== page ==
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Dear Dr. Vinny,
I recently came across a tasting note that described a wine as “alpine” in character. What does that imply?
That’s a pretty specific term, and while I haven’t personally seen it used as a tasting descriptor, I know “alpine” typically refers to the European mountain range known as the Alps.
It’s possible the author is referring to wines actually made in the Alps—like wines from Switzerland, Italy’s Alto Adige and Valle d’Aosta regions, or France’s Savoie—but I think the author is invoking a personal memory that a wine inspired, and I understand how that happens. Over the years, wines have reminded me of very particular or private memories that might not translate beyond my own frame of reference. For example, I grew up with a sassafras tree in my backyard, so I’m very apt to pick up those resinous, citrusy, spicy, almost licorice notes. So when I pick up this note in a wine, I avoid saying “sassafras,” rather picking more common terms like sarsaparilla, wintergreen, clove or root beer instead.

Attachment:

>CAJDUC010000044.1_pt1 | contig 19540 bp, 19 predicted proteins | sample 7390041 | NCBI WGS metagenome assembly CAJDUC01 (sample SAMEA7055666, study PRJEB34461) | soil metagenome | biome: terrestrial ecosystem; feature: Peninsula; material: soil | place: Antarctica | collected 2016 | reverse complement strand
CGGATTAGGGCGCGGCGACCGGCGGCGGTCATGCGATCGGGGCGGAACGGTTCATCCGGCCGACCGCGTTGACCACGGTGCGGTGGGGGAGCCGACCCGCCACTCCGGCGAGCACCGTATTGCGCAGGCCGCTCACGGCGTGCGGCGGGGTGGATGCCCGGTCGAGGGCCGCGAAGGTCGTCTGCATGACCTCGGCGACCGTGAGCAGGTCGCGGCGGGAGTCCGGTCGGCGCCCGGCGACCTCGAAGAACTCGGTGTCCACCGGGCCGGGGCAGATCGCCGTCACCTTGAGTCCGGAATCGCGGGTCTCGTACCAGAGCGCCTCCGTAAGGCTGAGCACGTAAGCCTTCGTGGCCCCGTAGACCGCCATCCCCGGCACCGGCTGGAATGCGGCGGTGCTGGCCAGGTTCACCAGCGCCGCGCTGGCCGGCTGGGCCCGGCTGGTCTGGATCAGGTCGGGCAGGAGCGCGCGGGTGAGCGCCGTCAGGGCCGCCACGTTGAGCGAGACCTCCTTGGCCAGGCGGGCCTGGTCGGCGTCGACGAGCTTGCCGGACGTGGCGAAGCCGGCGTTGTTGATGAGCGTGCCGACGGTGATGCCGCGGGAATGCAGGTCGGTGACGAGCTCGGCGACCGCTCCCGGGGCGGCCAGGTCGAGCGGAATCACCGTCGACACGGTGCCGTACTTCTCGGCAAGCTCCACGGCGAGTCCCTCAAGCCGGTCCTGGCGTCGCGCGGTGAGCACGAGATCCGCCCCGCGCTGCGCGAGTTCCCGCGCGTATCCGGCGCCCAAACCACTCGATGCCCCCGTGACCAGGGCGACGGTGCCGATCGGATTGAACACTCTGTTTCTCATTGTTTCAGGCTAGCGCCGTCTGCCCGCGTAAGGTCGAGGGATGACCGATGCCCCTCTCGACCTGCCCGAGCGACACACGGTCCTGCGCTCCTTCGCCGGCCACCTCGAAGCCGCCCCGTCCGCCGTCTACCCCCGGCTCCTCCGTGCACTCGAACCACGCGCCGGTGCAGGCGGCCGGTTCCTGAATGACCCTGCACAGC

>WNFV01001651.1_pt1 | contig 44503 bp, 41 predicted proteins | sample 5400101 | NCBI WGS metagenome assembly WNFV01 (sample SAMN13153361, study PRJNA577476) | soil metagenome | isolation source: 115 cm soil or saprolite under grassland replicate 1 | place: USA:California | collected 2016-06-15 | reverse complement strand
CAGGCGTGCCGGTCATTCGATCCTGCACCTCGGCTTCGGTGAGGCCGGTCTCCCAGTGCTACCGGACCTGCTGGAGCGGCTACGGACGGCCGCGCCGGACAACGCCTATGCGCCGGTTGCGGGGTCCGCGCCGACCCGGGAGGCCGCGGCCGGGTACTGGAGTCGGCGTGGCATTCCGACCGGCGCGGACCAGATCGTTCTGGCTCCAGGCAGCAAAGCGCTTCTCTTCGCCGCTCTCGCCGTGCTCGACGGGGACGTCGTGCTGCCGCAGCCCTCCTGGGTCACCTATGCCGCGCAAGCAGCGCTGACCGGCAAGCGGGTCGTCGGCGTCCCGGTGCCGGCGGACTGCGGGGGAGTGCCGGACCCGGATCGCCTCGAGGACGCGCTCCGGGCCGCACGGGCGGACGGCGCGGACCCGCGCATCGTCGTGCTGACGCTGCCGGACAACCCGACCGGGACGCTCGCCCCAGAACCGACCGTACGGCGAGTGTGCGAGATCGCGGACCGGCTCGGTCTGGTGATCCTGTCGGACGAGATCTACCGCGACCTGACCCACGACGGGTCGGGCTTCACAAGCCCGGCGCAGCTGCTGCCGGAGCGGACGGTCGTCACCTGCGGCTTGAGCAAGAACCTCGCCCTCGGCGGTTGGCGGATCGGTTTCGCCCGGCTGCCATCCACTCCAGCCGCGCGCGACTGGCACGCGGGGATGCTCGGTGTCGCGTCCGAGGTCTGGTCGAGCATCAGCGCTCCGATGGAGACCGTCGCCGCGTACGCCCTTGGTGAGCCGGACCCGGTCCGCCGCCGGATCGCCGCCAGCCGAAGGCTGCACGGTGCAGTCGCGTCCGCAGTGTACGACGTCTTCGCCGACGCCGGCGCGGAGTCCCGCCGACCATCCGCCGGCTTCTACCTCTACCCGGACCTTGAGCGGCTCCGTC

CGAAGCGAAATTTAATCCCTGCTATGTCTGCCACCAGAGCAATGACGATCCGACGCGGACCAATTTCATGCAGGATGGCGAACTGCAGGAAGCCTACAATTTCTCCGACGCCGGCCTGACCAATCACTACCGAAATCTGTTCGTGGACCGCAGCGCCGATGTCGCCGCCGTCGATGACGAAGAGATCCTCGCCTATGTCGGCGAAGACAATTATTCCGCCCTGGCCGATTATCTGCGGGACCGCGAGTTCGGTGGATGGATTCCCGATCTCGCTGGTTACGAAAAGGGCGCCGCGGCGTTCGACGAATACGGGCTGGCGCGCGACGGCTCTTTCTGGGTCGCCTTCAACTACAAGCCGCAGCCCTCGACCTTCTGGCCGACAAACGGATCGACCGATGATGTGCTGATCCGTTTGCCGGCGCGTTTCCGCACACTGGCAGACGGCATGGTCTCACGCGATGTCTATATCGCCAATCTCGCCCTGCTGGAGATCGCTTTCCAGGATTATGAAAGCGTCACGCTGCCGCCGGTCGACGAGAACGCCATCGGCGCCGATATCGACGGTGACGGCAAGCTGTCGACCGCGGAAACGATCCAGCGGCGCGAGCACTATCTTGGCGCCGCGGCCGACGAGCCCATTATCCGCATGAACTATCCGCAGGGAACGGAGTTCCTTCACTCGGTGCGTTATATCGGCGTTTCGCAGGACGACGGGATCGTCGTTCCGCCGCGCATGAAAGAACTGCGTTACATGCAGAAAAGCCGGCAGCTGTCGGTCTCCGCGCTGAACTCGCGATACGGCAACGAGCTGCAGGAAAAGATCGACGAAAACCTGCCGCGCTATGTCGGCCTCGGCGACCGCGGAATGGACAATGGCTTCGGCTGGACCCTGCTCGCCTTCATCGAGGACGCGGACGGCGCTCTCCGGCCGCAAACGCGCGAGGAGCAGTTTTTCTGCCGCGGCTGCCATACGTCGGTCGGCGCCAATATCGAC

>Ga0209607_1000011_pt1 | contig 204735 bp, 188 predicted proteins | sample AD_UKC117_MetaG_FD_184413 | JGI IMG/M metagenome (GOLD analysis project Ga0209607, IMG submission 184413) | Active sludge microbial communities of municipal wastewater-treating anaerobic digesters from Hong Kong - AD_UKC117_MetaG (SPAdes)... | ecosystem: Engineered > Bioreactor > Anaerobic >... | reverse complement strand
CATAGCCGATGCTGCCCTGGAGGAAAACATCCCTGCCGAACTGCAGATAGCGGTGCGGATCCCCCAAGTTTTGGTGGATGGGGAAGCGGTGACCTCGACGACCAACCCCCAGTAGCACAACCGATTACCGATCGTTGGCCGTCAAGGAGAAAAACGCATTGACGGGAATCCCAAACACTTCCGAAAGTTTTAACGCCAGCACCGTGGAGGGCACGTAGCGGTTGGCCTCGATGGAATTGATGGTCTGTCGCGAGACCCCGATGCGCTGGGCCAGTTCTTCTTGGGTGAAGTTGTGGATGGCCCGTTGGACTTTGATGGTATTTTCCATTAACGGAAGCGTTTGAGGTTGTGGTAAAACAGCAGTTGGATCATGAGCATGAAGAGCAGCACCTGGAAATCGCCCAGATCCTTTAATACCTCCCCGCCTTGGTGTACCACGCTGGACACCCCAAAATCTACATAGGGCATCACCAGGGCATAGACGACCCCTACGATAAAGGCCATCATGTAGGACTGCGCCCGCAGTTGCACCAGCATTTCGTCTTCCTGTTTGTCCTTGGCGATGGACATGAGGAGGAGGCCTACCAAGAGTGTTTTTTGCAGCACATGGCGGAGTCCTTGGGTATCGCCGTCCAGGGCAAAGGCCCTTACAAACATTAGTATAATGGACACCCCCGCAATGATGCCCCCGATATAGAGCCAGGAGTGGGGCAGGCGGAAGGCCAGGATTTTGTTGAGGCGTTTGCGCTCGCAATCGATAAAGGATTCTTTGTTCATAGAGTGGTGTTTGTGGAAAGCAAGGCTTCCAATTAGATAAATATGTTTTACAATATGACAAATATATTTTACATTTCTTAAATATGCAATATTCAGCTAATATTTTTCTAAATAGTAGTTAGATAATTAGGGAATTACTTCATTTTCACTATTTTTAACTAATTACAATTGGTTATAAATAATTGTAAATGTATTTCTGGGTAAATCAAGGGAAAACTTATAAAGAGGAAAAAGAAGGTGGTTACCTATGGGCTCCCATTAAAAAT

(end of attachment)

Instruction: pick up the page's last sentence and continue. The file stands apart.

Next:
Though I’ve never been to the Alps, I’m guessing “alpine” refers to a mixture of fresh plant life, anchored in pine notes. A similar term I use is “forest floor,” and there’s also the French term “sous bois.” The next time you’re in a wooded area, take a deep breath. There might be a mixture of fresh and dried leaves, a slight note of decay, crushed pine needles or maybe the scent of fresh herbal notes lingering in the background. I’ve most often seen forestlike terms used to describe Pinot Noirs, but it’s not unusual to see it refer to other types of wines.
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